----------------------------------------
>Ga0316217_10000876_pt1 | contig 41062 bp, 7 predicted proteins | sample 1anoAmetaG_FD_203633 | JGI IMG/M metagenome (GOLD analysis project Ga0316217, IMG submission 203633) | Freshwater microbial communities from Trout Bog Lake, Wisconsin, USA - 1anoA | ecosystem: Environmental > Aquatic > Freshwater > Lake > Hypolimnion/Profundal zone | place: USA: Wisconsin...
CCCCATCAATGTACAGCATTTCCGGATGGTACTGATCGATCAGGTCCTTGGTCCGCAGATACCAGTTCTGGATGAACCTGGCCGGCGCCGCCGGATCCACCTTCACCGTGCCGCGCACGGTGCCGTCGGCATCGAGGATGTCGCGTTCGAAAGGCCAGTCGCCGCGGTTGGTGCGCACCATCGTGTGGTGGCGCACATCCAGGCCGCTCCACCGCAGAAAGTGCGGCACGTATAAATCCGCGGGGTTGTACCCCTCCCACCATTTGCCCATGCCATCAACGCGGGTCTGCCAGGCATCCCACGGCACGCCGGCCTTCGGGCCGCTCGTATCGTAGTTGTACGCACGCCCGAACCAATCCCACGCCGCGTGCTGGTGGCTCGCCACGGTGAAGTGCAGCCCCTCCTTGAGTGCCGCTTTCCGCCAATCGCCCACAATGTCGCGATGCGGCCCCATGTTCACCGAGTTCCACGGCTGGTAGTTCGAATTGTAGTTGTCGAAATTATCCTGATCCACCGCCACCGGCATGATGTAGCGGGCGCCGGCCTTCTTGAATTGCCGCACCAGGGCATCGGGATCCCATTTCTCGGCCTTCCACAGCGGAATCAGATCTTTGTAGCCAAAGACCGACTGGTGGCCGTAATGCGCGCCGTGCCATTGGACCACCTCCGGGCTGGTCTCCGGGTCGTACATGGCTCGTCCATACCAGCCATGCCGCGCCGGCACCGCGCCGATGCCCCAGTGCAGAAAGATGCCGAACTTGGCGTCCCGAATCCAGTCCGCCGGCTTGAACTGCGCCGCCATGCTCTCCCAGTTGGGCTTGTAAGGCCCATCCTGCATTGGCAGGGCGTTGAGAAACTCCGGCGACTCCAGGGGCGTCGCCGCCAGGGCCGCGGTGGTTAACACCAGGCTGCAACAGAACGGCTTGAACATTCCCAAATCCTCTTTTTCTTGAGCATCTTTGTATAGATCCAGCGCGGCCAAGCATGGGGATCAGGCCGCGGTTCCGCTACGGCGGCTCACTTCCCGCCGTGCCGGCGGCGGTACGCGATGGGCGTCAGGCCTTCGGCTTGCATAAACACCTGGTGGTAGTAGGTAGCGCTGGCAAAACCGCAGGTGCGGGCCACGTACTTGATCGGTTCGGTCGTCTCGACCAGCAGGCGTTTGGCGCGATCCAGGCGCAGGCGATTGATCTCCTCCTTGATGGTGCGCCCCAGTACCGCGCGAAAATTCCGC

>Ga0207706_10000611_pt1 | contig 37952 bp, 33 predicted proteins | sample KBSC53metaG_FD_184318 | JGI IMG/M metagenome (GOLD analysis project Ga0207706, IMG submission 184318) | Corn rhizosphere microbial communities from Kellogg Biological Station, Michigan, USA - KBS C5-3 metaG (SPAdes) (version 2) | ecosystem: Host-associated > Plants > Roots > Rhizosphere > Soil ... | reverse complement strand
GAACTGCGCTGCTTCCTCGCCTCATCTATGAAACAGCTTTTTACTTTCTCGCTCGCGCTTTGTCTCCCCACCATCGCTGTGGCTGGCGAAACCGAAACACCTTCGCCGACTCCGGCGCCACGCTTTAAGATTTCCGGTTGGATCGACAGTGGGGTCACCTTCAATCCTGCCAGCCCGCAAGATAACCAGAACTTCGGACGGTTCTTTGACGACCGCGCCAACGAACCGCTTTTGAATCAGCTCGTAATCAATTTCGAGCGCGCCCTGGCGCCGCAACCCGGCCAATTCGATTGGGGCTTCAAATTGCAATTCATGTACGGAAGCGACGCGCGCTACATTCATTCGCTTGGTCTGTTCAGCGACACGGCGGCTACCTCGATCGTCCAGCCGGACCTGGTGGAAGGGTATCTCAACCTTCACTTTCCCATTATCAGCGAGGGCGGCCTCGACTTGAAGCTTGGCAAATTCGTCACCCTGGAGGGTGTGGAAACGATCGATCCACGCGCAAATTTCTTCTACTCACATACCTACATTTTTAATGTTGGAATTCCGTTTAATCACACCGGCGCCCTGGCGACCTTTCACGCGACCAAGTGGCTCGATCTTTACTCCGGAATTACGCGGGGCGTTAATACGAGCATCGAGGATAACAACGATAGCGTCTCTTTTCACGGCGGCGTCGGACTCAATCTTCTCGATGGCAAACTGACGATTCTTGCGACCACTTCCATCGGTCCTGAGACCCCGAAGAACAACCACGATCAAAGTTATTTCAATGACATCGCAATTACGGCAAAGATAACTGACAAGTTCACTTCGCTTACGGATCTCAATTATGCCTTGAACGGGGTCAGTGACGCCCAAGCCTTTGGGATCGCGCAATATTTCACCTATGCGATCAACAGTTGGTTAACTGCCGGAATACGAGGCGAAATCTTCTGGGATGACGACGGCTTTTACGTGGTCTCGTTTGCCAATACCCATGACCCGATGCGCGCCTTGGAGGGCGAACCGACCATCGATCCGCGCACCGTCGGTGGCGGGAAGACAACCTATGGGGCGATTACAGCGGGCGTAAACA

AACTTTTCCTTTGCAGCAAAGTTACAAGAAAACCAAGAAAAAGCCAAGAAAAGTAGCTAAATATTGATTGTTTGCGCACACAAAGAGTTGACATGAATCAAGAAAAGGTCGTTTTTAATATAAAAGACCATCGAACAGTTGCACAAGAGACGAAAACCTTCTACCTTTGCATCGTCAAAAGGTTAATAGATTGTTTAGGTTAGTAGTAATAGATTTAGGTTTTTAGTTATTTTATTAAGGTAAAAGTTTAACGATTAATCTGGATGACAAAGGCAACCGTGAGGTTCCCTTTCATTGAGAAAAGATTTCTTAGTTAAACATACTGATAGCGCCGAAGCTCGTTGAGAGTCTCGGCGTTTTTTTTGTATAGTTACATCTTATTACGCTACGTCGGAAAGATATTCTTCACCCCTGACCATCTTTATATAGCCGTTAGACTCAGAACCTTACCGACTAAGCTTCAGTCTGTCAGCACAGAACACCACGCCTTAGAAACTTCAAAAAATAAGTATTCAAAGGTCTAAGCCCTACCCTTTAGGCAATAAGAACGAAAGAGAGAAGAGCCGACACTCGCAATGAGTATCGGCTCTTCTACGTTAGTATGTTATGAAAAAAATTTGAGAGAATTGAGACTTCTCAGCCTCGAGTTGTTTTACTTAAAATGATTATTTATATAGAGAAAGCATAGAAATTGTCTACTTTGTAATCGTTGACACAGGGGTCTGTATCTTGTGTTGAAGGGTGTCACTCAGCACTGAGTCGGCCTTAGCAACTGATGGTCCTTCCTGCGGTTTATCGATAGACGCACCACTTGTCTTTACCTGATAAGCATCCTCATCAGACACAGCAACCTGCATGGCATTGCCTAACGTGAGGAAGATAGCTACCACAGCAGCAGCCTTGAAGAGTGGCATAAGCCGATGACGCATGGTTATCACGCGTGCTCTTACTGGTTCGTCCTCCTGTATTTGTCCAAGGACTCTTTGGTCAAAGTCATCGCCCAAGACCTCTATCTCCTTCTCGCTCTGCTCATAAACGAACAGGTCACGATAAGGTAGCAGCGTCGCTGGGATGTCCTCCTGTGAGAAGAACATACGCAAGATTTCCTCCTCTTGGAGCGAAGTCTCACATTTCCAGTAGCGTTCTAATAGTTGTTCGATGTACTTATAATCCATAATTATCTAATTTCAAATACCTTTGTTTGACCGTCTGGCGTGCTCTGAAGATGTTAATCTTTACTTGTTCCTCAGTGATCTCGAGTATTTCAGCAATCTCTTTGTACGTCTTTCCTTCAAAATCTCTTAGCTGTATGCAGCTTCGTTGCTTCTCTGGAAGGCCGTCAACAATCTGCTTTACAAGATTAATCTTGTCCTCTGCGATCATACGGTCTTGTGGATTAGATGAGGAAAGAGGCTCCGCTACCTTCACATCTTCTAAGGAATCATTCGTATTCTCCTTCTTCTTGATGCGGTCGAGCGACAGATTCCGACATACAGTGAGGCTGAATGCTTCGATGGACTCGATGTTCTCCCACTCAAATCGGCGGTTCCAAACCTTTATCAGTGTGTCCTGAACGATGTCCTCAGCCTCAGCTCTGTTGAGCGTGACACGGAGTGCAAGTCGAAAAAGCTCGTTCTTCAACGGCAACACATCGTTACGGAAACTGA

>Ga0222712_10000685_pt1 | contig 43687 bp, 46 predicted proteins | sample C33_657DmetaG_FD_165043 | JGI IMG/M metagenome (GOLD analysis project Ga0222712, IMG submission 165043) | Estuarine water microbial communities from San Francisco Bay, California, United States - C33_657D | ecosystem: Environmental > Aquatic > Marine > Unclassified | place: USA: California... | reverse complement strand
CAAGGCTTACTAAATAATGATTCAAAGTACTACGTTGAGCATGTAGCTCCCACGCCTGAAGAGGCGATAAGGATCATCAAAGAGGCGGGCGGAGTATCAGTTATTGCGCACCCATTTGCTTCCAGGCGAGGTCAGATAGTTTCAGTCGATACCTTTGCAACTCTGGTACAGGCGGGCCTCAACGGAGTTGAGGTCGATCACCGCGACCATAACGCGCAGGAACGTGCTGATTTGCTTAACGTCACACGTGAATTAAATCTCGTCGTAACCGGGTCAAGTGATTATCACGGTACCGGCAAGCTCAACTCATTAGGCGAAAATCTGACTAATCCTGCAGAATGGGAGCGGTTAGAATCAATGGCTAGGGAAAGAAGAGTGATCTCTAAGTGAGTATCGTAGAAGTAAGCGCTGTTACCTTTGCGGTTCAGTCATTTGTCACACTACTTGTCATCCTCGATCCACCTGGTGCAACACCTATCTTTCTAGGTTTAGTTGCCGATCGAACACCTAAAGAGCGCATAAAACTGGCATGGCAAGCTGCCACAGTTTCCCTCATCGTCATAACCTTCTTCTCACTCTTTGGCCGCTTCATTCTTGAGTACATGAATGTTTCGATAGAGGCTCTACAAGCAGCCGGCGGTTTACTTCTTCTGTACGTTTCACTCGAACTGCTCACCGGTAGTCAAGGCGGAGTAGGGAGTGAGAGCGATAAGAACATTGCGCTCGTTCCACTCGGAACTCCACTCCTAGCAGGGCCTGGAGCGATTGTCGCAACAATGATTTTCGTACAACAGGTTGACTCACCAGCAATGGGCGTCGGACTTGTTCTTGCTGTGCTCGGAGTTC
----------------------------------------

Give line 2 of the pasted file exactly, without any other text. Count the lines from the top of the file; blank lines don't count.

CCCCATCAATGTACAGCATTTCCGGATGGTACTGATCGATCAGGTCCTTGGTCCGCAGATACCAGTTCTGGATGAACCTGGCCGGCGCCGCCGGATCCACCTTCACCGTGCCGCGCACGGTGCCGTCGGCATCGAGGATGTCGCGTTCGAAAGGCCAGTCGCCGCGGTTGGTGCGCACCATCGTGTGGTGGCGCACATCCAGGCCGCTCCACCGCAGAAAGTGCGGCACGTATAAATCCGCGGGGTTGTACCCCTCCCACCATTTGCCCATGCCATCAACGCGGGTCTGCCAGGCATCCCACGGCACGCCGGCCTTCGGGCCGCTCGTATCGTAGTTGTACGCACGCCCGAACCAATCCCACGCCGCGTGCTGGTGGCTCGCCACGGTGAAGTGCAGCCCCTCCTTGAGTGCCGCTTTCCGCCAATCGCCCACAATGTCGCGATGCGGCCCCATGTTCACCGAGTTCCACGGCTGGTAGTTCGAATTGTAGTTGTCGAAATTATCCTGATCCACCGCCACCGGCATGATGTAGCGGGCGCCGGCCTTCTTGAATTGCCGCACCAGGGCATCGGGATCCCATTTCTCGGCCTTCCACAGCGGAATCAGATCTTTGTAGCCAAAGACCGACTGGTGGCCGTAATGCGCGCCGTGCCATTGGACCACCTCCGGGCTGGTCTCCGGGTCGTACATGGCTCGTCCATACCAGCCATGCCGCGCCGGCACCGCGCCGATGCCCCAGTGCAGAAAGATGCCGAACTTGGCGTCCCGAATCCAGTCCGCCGGCTTGAACTGCGCCGCCATGCTCTCCCAGTTGGGCTTGTAAGGCCCATCCTGCATTGGCAGGGCGTTGAGAAACTCCGGCGACTCCAGGGGCGTCGCCGCCAGGGCCGCGGTGGTTAACACCAGGCTGCAACAGAACGGCTTGAACATTCCCAAATCCTCTTTTTCTTGAGCATCTTTGTATAGATCCAGCGCGGCCAAGCATGGGGATCAGGCCGCGGTTCCGCTACGGCGGCTCACTTCCCGCCGTGCCGGCGGCGGTACGCGATGGGCGTCAGGCCTTCGGCTTGCATAAACACCTGGTGGTAGTAGGTAGCGCTGGCAAAACCGCAGGTGCGGGCCACGTACTTGATCGGTTCGGTCGTCTCGACCAGCAGGCGTTTGGCGCGATCCAGGCGCAGGCGATTGATCTCCTCCTTGATGGTGCGCCCCAGTACCGCGCGAAAATTCCGC